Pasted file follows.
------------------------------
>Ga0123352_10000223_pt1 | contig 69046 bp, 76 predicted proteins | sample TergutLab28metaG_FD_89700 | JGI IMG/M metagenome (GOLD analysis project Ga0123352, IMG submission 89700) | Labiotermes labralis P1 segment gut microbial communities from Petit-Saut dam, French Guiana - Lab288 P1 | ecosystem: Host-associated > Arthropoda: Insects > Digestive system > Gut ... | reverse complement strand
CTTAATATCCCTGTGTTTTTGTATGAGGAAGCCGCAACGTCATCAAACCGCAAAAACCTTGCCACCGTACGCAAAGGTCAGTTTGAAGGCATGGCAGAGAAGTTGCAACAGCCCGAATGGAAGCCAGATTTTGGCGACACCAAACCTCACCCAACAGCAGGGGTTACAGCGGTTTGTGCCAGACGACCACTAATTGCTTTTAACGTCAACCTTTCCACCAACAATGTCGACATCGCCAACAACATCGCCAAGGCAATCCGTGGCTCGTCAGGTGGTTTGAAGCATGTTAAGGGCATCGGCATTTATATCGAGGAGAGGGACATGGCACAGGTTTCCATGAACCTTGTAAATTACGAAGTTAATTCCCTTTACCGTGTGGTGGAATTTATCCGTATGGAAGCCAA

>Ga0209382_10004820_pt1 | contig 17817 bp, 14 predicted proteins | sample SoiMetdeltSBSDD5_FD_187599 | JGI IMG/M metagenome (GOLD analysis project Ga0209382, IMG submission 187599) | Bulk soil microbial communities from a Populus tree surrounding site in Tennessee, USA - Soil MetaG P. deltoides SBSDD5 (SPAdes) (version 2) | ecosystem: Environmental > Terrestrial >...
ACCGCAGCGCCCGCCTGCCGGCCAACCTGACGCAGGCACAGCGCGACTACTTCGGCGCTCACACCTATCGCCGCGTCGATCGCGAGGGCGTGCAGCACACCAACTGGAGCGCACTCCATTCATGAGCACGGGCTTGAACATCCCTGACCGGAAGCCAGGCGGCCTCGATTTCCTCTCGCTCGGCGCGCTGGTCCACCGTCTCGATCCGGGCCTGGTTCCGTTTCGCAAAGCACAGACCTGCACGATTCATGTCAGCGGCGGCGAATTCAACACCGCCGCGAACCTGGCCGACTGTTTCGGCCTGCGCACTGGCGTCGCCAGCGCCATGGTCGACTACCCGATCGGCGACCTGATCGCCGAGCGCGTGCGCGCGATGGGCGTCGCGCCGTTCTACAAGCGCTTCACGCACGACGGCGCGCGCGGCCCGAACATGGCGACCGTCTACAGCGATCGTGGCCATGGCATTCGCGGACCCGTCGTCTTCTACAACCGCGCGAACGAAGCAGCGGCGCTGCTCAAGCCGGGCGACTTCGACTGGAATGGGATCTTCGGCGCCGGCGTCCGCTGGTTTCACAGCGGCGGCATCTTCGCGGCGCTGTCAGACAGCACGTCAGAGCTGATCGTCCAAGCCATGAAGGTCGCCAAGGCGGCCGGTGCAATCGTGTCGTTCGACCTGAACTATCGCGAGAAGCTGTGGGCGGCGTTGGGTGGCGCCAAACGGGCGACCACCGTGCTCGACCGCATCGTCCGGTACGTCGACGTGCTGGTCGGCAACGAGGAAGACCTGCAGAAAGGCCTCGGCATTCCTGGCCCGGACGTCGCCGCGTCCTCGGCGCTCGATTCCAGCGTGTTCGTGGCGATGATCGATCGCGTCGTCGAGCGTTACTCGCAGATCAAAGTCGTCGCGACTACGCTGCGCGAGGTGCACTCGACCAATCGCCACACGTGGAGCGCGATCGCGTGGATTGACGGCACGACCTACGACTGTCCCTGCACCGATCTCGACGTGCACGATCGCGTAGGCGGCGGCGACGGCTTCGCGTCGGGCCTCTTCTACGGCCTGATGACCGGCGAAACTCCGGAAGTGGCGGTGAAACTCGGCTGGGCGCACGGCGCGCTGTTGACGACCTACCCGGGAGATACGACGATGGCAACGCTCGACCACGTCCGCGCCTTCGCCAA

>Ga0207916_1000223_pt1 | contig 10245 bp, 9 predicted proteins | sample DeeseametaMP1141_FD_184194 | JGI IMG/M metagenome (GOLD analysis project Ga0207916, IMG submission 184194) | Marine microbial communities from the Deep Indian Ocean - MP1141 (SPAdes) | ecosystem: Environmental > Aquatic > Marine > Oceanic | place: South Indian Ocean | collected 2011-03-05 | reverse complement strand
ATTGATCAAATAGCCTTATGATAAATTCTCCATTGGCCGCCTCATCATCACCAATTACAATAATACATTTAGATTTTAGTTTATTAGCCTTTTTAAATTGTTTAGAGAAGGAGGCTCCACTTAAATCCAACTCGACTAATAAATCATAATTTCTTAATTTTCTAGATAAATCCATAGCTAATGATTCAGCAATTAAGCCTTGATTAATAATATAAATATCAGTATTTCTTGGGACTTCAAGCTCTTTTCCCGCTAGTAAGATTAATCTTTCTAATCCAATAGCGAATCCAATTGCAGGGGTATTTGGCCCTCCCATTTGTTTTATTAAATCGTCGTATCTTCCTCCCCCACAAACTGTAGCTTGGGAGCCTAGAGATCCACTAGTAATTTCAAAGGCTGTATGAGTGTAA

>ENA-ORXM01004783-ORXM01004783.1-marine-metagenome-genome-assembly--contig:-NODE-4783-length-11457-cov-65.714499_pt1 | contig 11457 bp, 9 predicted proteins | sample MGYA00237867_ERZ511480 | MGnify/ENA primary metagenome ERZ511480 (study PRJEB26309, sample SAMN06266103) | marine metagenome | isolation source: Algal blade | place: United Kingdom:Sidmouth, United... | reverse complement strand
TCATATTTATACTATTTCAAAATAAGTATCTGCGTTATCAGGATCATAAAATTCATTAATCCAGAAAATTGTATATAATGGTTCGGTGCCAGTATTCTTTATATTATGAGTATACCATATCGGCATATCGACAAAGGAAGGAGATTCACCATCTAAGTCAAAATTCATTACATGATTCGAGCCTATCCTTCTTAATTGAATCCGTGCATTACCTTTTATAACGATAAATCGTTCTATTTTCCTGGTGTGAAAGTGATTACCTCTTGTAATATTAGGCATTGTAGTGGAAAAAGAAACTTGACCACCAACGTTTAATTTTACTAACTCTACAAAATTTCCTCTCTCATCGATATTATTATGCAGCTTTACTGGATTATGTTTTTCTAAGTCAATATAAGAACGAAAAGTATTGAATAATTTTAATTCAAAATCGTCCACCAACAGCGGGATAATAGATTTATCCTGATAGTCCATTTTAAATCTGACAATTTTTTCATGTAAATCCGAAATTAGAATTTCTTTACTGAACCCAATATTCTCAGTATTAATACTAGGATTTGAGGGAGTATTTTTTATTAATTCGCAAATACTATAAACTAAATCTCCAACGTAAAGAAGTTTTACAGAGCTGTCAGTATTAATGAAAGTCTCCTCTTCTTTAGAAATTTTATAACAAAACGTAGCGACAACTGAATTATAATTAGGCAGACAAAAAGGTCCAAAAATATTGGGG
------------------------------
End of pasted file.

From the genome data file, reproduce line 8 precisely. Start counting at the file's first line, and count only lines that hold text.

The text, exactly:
TCATATTTATACTATTTCAAAATAAGTATCTGCGTTATCAGGATCATAAAATTCATTAATCCAGAAAATTGTATATAATGGTTCGGTGCCAGTATTCTTTATATTATGAGTATACCATATCGGCATATCGACAAAGGAAGGAGATTCACCATCTAAGTCAAAATTCATTACATGATTCGAGCCTATCCTTCTTAATTGAATCCGTGCATTACCTTTTATAACGATAAATCGTTCTATTTTCCTGGTGTGAAAGTGATTACCTCTTGTAATATTAGGCATTGTAGTGGAAAAAGAAACTTGACCACCAACGTTTAATTTTACTAACTCTACAAAATTTCCTCTCTCATCGATATTATTATGCAGCTTTACTGGATTATGTTTTTCTAAGTCAATATAAGAACGAAAAGTATTGAATAATTTTAATTCAAAATCGTCCACCAACAGCGGGATAATAGATTTATCCTGATAGTCCATTTTAAATCTGACAATTTTTTCATGTAAATCCGAAATTAGAATTTCTTTACTGAACCCAATATTCTCAGTATTAATACTAGGATTTGAGGGAGTATTTTTTATTAATTCGCAAATACTATAAACTAAATCTCCAACGTAAAGAAGTTTTACAGAGCTGTCAGTATTAATGAAAGTCTCCTCTTCTTTAGAAATTTTATAACAAAACGTAGCGACAACTGAATTATAATTAGGCAGACAAAAAGGTCCAAAAATATTGGGG